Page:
All for one, one for all - except one day a year

Volleyball: Five teammates on the Orange Crush club become rivals when Towson and Dulaney meet in the Baltimore County championship.

October 29, 2002|By Katherine Dunn | Katherine Dunn,SUN STAFF

Playing together on the nationally competitive Orange Crush club volleyball team, Stephanie Kines, Emily Berman, Stephanie Heard, Jen Wylie and Bruna Fonseca have forged a close friendship, but one day a year all that changes.

When the Baltimore County volleyball championship rolls around, their loyalties are split as they take sides in one of the fiercest rivalries in county sports. Kines, Berman and Heard play for Towson. Fonseca and Wylie play for Dulaney.

Every year since these five seniors were freshmen, their teams have squared off in the county title match. They will go at it for the final time tomorrow at 6 p.m. at Towson.

"We're rivals one day a year," said Berman, "and that day is the most intense day of your life. The whole day people are saying to you, `You're going to win tonight, right?' and you know if you lose, you're going to hear about it all through club season."

The No. 1 Generals are looking to even the score, having snatched the crown away last season after No. 4 Dulaney won the title match in their freshman and sophomore years.

The buildup starts in preseason. The first thing Fonseca does when she gets her schedule is circle the date for the county championship.

"We know we're going to play Towson, and we work the whole season to peak at this moment," said Fonseca. "In my mind, it's one of, if not the most, important game of the season. If we win this game, the momentum will carry on through to regionals and states. I'm sure they feel the same way. There's no need to talk about it."

The talk comes later, with bragging rights for the next club season.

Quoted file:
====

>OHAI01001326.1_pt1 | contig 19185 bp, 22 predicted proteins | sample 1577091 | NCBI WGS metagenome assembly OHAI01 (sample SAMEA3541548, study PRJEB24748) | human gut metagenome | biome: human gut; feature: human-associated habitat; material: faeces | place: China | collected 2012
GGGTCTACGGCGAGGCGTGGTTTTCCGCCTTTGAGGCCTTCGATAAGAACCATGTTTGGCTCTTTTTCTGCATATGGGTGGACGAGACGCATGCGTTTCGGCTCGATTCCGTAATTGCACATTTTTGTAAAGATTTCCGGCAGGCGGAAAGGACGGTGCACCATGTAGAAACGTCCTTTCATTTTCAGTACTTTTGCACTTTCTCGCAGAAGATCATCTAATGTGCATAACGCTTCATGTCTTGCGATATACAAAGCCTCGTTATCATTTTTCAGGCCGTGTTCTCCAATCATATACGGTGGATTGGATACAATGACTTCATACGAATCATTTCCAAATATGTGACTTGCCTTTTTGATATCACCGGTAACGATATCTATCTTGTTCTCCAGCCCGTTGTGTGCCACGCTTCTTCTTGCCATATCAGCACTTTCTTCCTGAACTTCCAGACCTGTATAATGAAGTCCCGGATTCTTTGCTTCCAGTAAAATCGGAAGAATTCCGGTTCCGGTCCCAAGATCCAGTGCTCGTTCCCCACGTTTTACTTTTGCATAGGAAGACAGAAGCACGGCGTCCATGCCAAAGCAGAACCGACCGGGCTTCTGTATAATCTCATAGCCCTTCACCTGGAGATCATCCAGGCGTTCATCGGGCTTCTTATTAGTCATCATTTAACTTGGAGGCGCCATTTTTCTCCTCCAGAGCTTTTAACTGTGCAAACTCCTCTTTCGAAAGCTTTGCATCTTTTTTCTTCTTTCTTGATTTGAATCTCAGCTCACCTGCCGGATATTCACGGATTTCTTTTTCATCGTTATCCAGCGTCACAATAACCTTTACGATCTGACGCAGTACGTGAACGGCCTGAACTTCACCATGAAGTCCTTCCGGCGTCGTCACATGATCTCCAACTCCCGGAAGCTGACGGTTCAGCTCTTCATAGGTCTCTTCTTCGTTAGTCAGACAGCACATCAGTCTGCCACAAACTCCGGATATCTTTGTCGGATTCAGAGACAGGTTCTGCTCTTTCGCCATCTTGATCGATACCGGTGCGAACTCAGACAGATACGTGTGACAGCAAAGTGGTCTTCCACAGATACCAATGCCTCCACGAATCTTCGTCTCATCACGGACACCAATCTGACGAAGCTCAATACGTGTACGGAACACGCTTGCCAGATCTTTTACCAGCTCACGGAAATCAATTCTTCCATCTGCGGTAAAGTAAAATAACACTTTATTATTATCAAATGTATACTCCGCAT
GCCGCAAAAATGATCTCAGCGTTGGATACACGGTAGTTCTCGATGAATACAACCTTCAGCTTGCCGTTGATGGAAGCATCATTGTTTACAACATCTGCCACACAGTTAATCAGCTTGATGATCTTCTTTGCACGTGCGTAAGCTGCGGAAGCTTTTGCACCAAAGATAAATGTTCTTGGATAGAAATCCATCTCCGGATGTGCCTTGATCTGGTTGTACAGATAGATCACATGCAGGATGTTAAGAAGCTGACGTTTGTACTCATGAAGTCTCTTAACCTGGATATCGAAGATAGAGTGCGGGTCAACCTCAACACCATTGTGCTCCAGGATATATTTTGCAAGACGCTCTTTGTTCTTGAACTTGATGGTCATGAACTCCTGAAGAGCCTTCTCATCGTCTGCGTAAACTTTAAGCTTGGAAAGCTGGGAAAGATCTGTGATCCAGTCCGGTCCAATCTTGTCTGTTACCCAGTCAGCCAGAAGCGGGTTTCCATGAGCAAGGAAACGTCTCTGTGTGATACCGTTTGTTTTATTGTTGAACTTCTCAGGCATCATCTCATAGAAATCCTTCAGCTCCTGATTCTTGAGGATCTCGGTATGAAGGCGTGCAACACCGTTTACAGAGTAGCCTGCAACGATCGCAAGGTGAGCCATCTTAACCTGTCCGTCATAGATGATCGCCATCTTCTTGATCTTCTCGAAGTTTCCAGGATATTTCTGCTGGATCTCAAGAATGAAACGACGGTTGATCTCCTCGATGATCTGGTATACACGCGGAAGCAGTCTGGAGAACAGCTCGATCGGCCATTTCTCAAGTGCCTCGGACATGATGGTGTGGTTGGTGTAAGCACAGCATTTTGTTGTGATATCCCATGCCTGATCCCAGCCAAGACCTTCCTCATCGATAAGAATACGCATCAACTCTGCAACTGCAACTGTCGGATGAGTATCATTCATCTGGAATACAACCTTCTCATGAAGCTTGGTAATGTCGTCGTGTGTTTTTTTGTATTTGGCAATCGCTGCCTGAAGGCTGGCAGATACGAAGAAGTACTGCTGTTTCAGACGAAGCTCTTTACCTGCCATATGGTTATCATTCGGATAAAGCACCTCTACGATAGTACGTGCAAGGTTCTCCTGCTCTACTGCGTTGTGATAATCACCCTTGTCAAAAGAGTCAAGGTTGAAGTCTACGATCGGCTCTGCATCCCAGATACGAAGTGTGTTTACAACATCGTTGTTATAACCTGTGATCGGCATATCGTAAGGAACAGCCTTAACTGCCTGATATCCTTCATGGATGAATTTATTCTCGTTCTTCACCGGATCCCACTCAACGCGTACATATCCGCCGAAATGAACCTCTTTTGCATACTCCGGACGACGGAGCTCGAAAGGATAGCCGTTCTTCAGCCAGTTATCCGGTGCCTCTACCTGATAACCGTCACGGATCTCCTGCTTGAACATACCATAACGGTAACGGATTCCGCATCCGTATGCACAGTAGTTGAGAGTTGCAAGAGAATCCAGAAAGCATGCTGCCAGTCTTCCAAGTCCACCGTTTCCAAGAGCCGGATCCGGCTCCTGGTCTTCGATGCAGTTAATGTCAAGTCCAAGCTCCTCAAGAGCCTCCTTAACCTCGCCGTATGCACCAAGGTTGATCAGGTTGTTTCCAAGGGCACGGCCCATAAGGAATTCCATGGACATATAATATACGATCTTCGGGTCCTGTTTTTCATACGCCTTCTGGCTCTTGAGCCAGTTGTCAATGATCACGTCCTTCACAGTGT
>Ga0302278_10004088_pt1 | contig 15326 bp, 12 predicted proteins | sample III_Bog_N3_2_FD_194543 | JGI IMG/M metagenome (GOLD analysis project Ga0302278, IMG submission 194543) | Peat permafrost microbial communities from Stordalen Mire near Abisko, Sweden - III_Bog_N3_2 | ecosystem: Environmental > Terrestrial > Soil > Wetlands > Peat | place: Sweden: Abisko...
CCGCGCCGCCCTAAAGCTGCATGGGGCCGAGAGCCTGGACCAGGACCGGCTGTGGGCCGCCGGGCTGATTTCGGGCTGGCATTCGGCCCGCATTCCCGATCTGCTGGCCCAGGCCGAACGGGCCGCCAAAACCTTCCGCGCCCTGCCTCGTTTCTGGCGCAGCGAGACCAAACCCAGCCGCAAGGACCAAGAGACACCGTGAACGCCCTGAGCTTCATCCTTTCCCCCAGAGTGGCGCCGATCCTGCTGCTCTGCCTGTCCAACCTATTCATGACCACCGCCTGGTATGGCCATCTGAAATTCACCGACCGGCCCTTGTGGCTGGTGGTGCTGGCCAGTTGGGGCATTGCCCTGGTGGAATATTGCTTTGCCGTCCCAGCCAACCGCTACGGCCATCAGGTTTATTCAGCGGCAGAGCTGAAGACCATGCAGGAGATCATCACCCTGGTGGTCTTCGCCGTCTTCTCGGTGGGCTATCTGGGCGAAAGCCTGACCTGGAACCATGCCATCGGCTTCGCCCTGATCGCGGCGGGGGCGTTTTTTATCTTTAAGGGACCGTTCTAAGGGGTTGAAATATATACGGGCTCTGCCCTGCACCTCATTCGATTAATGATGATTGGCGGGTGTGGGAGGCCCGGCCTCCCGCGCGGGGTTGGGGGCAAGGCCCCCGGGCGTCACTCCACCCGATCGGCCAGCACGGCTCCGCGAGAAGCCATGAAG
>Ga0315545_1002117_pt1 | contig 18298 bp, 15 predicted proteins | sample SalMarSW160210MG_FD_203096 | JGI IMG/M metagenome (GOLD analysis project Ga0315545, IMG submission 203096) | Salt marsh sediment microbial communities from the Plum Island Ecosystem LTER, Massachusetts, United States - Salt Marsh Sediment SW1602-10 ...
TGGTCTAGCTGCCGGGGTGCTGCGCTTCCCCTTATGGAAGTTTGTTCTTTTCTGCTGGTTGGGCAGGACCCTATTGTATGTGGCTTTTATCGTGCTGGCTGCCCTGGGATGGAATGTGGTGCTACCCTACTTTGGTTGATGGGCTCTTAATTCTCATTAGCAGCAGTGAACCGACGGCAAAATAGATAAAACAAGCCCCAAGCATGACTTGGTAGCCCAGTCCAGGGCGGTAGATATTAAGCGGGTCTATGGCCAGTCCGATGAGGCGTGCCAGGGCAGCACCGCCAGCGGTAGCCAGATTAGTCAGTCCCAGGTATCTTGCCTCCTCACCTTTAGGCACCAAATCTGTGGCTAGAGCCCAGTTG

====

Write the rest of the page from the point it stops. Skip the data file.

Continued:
Despite the intensity, the contention melts into hugs all around after each title match.

"It's competitive, but we know that whoever wins and loses, it's not going to change your friendship," said Heard, the only one not planning to play college ball.

"What makes this work is that these kids genuinely like each other," said Orange Crush coach Ian Blanchard, who guided Dulaney to two state titles before taking over at CCBC-Catonsville this fall.

"These kids come from rival schools, and to some degree they're competing against each other with colleges. It could be much more of a rivalry, but these kids are able to put all that behind them."

Last July, they led the Time Out for Sports Orange Crush 17-and-under team to a 37th-place finish of 64 teams at the USA Volleyball Junior Olympic National Championships in Salt Lake City. The year before, Kines, Fonseca and Wylie helped the team finish 17th.

At the same time, they have been instrumental in keeping their high school teams among the best in the state. Coach Jayne Lacy's Towson team won last year's state Class 2A championship. Dulaney won Class 4A crowns in 1999 and 2000.

For Wylie, playing with Kines and Berman has offered more motivation to excel as a player.

"You learn a lot from playing with other people and watching other people play," said Wylie. "Me and Stephanie [Kines] compete with our positions on our club team."

In addition to their school rivalry, this group blends a range of personalities.

Kines, a 5-foot-11 All-Metro hitter, is somewhat of the mother hen, open and easy to listen to. Fonseca, the setter, is the self-described "class clown," silly but also extremely intense. Berman, a 6-1 powerhouse hitter, is the latecomer to the sport, funny and outgoing but tough on herself. All three carry 3.3 grade-point averages.

Wylie and Heard are more introverted and studious but no less competitive. Wylie, a 5-8 hitter, who missed most of last season after breaking her right foot twice, has a 3.95 GPA, while Heard, the defensive specialist, has a 3.86 GPA.

"We're all so compatible socially and athletically," said Kines. "Especially with Bruna and Jen, we don't see each other all the time, but it doesn't matter how much time has gone by. We pick up where we left off. It's so easy."

New Dulaney coach Joanne Marshall went through the same thing when she played high school volleyball at Northern, in Calvert County. Playing for the Southern Maryland Juniors, some of her teammates came from rival Calvert.

"It helps when you enjoy the people you play with and against," said Marshall.

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